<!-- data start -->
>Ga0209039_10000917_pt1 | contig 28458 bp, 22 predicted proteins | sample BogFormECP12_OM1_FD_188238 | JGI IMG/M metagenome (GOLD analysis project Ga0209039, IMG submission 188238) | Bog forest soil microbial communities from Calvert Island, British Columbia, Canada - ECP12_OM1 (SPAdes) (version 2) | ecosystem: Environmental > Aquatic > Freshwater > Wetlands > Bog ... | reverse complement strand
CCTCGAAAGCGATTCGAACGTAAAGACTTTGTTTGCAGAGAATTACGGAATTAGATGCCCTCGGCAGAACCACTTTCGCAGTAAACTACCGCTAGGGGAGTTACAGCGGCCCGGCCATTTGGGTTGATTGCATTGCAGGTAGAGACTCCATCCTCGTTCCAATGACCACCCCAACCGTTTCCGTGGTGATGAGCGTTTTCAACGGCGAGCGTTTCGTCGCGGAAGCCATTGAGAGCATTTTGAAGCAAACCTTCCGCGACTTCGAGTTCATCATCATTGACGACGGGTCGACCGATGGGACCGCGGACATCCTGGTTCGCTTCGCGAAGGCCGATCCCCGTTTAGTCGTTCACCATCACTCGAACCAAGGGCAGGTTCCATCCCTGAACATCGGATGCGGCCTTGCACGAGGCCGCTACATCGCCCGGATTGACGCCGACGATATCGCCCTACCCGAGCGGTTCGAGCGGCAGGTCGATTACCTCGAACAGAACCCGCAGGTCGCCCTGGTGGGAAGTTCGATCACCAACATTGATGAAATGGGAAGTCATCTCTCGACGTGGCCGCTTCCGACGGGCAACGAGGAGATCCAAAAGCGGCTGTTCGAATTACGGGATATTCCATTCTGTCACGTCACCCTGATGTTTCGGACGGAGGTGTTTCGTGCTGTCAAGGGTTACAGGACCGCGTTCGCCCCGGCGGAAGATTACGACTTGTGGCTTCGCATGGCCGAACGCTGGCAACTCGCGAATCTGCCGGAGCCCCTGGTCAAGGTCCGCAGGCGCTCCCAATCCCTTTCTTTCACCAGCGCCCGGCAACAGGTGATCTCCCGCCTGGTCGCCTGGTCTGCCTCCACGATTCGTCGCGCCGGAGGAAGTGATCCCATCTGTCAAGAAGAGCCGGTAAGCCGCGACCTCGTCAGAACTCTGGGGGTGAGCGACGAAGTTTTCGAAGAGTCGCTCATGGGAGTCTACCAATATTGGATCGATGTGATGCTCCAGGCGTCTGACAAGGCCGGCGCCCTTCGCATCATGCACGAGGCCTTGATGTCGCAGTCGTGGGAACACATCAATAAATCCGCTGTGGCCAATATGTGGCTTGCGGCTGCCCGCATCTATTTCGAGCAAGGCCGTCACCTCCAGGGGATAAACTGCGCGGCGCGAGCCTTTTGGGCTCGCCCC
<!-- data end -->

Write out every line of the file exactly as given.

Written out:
>Ga0209039_10000917_pt1 | contig 28458 bp, 22 predicted proteins | sample BogFormECP12_OM1_FD_188238 | JGI IMG/M metagenome (GOLD analysis project Ga0209039, IMG submission 188238) | Bog forest soil microbial communities from Calvert Island, British Columbia, Canada - ECP12_OM1 (SPAdes) (version 2) | ecosystem: Environmental > Aquatic > Freshwater > Wetlands > Bog ... | reverse complement strand
CCTCGAAAGCGATTCGAACGTAAAGACTTTGTTTGCAGAGAATTACGGAATTAGATGCCCTCGGCAGAACCACTTTCGCAGTAAACTACCGCTAGGGGAGTTACAGCGGCCCGGCCATTTGGGTTGATTGCATTGCAGGTAGAGACTCCATCCTCGTTCCAATGACCACCCCAACCGTTTCCGTGGTGATGAGCGTTTTCAACGGCGAGCGTTTCGTCGCGGAAGCCATTGAGAGCATTTTGAAGCAAACCTTCCGCGACTTCGAGTTCATCATCATTGACGACGGGTCGACCGATGGGACCGCGGACATCCTGGTTCGCTTCGCGAAGGCCGATCCCCGTTTAGTCGTTCACCATCACTCGAACCAAGGGCAGGTTCCATCCCTGAACATCGGATGCGGCCTTGCACGAGGCCGCTACATCGCCCGGATTGACGCCGACGATATCGCCCTACCCGAGCGGTTCGAGCGGCAGGTCGATTACCTCGAACAGAACCCGCAGGTCGCCCTGGTGGGAAGTTCGATCACCAACATTGATGAAATGGGAAGTCATCTCTCGACGTGGCCGCTTCCGACGGGCAACGAGGAGATCCAAAAGCGGCTGTTCGAATTACGGGATATTCCATTCTGTCACGTCACCCTGATGTTTCGGACGGAGGTGTTTCGTGCTGTCAAGGGTTACAGGACCGCGTTCGCCCCGGCGGAAGATTACGACTTGTGGCTTCGCATGGCCGAACGCTGGCAACTCGCGAATCTGCCGGAGCCCCTGGTCAAGGTCCGCAGGCGCTCCCAATCCCTTTCTTTCACCAGCGCCCGGCAACAGGTGATCTCCCGCCTGGTCGCCTGGTCTGCCTCCACGATTCGTCGCGCCGGAGGAAGTGATCCCATCTGTCAAGAAGAGCCGGTAAGCCGCGACCTCGTCAGAACTCTGGGGGTGAGCGACGAAGTTTTCGAAGAGTCGCTCATGGGAGTCTACCAATATTGGATCGATGTGATGCTCCAGGCGTCTGACAAGGCCGGCGCCCTTCGCATCATGCACGAGGCCTTGATGTCGCAGTCGTGGGAACACATCAATAAATCCGCTGTGGCCAATATGTGGCTTGCGGCTGCCCGCATCTATTTCGAGCAAGGCCGTCACCTCCAGGGGATAAACTGCGCGGCGCGAGCCTTTTGGGCTCGCCCC